Sussex Air Ambulance on an early morning run
Kestrel in the early morning light
Similarly, a Little Egret
Kestrel broadside

Oh so close to being a good shot - by he was quick!

Black-tailed Godwit
Leucistic Curlew roosting with others, it has been around for while.
A large party of birders arrived with much noise, don't think they would have seen many birds today, far too noisy for self respecting waders and wildfowl.  One of the reasons that I seldom venture forth on a Sunday. So I drew stumps and went home for lunch.

I was surprised by a Kingfisher, I managed six shots but none of them were in focus, more practice is needed.  As I neared the Church Norton end I spotted the leucistic Curlew at roost with others, shame he didn't want a quick go round the harbour. Over the visitor centre two Buzzards were active but neither ventured close enough for a shot.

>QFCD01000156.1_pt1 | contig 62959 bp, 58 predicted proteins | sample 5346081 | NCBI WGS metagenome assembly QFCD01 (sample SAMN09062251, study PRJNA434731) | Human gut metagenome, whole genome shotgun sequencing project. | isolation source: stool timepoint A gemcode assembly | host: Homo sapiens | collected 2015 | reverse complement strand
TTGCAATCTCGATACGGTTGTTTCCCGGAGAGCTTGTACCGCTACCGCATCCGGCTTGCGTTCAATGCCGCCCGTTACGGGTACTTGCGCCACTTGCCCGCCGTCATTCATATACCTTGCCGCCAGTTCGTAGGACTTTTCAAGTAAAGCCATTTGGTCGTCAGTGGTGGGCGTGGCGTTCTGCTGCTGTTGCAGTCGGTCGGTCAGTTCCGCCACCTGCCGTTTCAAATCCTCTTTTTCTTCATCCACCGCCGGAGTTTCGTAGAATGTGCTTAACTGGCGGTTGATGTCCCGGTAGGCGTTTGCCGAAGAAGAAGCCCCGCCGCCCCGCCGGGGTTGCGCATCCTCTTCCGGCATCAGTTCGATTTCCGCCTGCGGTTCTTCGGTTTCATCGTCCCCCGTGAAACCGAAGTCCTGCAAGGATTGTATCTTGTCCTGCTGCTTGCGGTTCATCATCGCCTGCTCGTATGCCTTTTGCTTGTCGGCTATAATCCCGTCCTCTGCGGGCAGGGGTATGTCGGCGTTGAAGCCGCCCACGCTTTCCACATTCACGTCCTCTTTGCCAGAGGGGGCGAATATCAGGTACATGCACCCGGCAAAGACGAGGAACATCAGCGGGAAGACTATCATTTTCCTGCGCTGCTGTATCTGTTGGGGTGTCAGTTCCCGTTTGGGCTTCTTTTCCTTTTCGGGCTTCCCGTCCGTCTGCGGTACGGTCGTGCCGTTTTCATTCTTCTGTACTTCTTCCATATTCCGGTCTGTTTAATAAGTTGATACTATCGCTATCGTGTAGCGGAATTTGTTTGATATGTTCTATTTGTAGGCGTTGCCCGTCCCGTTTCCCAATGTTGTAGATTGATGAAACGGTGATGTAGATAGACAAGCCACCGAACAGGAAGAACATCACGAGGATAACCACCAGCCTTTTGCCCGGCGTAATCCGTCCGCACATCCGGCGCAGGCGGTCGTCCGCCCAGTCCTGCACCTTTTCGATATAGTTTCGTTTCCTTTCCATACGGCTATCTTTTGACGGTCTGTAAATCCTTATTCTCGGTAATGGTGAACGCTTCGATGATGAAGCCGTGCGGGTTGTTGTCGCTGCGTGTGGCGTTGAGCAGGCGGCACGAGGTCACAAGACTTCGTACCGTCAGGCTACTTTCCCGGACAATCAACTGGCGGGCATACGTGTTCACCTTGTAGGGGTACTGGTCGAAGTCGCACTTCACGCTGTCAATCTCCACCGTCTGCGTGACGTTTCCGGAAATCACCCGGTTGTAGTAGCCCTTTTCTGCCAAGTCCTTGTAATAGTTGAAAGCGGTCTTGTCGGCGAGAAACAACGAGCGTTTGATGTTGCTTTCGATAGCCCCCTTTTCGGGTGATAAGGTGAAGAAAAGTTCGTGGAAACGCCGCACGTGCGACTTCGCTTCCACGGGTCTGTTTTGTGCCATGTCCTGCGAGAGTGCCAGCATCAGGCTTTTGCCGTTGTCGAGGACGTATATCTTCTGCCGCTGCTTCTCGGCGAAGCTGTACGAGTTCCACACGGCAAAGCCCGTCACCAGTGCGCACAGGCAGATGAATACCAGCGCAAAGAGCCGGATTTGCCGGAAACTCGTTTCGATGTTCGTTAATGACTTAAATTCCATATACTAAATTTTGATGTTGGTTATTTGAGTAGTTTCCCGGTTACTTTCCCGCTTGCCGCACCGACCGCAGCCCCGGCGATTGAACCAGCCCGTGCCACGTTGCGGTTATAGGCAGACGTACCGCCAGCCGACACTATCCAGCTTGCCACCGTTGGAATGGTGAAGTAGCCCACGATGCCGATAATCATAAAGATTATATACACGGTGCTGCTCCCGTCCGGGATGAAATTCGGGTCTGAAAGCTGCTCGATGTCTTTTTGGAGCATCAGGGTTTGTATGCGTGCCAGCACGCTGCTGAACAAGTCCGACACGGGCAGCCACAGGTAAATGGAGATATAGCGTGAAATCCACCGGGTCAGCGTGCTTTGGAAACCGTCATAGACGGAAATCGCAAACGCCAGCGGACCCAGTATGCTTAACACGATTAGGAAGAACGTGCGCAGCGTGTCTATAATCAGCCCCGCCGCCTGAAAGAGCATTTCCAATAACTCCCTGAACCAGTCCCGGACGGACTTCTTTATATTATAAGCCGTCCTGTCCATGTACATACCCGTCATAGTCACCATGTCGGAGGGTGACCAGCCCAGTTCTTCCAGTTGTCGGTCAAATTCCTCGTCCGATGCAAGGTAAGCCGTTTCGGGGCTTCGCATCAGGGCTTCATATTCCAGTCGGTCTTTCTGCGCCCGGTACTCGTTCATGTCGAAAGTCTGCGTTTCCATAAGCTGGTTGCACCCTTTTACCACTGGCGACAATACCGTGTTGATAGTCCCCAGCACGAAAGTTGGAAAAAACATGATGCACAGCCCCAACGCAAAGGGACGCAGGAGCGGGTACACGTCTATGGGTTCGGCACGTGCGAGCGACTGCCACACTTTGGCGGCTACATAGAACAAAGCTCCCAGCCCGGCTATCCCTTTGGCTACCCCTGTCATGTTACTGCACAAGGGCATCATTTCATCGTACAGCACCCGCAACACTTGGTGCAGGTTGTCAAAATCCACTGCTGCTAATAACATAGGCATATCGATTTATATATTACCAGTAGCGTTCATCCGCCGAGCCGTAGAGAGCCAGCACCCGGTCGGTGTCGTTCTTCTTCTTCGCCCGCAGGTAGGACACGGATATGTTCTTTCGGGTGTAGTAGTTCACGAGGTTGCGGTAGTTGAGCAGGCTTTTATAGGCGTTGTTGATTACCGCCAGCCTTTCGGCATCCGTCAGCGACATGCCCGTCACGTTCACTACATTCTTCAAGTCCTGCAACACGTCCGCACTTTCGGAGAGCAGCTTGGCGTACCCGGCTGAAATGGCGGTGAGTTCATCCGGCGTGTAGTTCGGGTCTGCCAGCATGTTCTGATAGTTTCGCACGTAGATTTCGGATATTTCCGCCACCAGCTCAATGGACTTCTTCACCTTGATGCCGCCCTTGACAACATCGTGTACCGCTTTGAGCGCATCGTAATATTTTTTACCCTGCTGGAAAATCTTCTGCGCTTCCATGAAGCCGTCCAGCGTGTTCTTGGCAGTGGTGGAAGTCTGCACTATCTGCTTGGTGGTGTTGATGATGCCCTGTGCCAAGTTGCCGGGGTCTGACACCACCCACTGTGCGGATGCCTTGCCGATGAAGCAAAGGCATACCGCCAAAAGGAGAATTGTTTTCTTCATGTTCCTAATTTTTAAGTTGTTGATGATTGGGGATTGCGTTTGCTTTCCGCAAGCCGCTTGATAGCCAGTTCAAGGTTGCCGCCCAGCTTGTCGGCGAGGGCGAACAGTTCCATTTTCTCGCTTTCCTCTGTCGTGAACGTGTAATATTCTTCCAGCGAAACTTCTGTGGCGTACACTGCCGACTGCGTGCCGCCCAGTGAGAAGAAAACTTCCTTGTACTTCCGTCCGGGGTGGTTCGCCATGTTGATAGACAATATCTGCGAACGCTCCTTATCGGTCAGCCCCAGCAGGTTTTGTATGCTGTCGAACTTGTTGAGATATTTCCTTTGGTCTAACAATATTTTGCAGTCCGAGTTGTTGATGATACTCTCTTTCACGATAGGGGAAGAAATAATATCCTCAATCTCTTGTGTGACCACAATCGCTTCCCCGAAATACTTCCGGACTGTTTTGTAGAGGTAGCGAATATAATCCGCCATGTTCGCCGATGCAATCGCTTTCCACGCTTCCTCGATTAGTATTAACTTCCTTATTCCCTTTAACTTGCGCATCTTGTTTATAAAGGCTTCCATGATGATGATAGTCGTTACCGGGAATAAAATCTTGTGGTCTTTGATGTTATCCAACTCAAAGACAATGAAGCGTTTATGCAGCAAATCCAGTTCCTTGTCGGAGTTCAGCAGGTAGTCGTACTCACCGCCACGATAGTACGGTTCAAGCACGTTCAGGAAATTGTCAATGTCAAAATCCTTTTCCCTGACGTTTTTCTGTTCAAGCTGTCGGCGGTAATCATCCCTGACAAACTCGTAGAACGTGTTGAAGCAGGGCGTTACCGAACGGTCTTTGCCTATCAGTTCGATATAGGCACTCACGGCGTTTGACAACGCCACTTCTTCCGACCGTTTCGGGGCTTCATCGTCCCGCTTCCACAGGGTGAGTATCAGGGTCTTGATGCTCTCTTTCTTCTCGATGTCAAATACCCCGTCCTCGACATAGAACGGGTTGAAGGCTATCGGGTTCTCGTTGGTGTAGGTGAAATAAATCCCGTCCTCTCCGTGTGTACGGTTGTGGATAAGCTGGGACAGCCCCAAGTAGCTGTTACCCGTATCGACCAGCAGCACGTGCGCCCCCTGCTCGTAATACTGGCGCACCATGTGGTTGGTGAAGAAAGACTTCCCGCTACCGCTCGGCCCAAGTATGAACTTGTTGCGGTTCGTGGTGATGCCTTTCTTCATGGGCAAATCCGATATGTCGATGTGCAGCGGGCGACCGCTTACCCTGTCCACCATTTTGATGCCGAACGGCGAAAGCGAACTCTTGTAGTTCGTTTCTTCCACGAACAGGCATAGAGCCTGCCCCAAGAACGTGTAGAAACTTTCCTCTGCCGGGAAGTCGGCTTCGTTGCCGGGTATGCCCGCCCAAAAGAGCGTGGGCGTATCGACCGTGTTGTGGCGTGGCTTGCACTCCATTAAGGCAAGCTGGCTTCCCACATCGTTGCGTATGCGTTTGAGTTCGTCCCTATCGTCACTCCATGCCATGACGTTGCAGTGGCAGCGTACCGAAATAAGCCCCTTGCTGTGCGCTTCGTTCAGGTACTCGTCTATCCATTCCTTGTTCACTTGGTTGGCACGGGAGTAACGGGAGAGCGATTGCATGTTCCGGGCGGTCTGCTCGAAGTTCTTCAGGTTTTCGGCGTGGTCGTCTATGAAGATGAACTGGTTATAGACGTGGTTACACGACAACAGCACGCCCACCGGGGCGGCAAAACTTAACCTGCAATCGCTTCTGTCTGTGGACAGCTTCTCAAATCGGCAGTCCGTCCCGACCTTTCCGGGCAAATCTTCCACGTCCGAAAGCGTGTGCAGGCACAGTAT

Sunday 16 October 2011

Lavington Plantation

A wonderful day birding on Lavington Common and the Plantation. Arrrived just as the sun came up on a clear cloudless day, with clear skies overnight the temperature had dropped a long way and the landscape was totally white. At first I thought it had been a heavy dew but with disbelief I touched the foliage of a nearby bush to find ice!. Even at this early hour the birds were on the move, several Great Spotted Woodpeckers, Yellowhammers and Meadow Pipits were high in the trees to catch the warmth of the early sun.

Meadow Pipit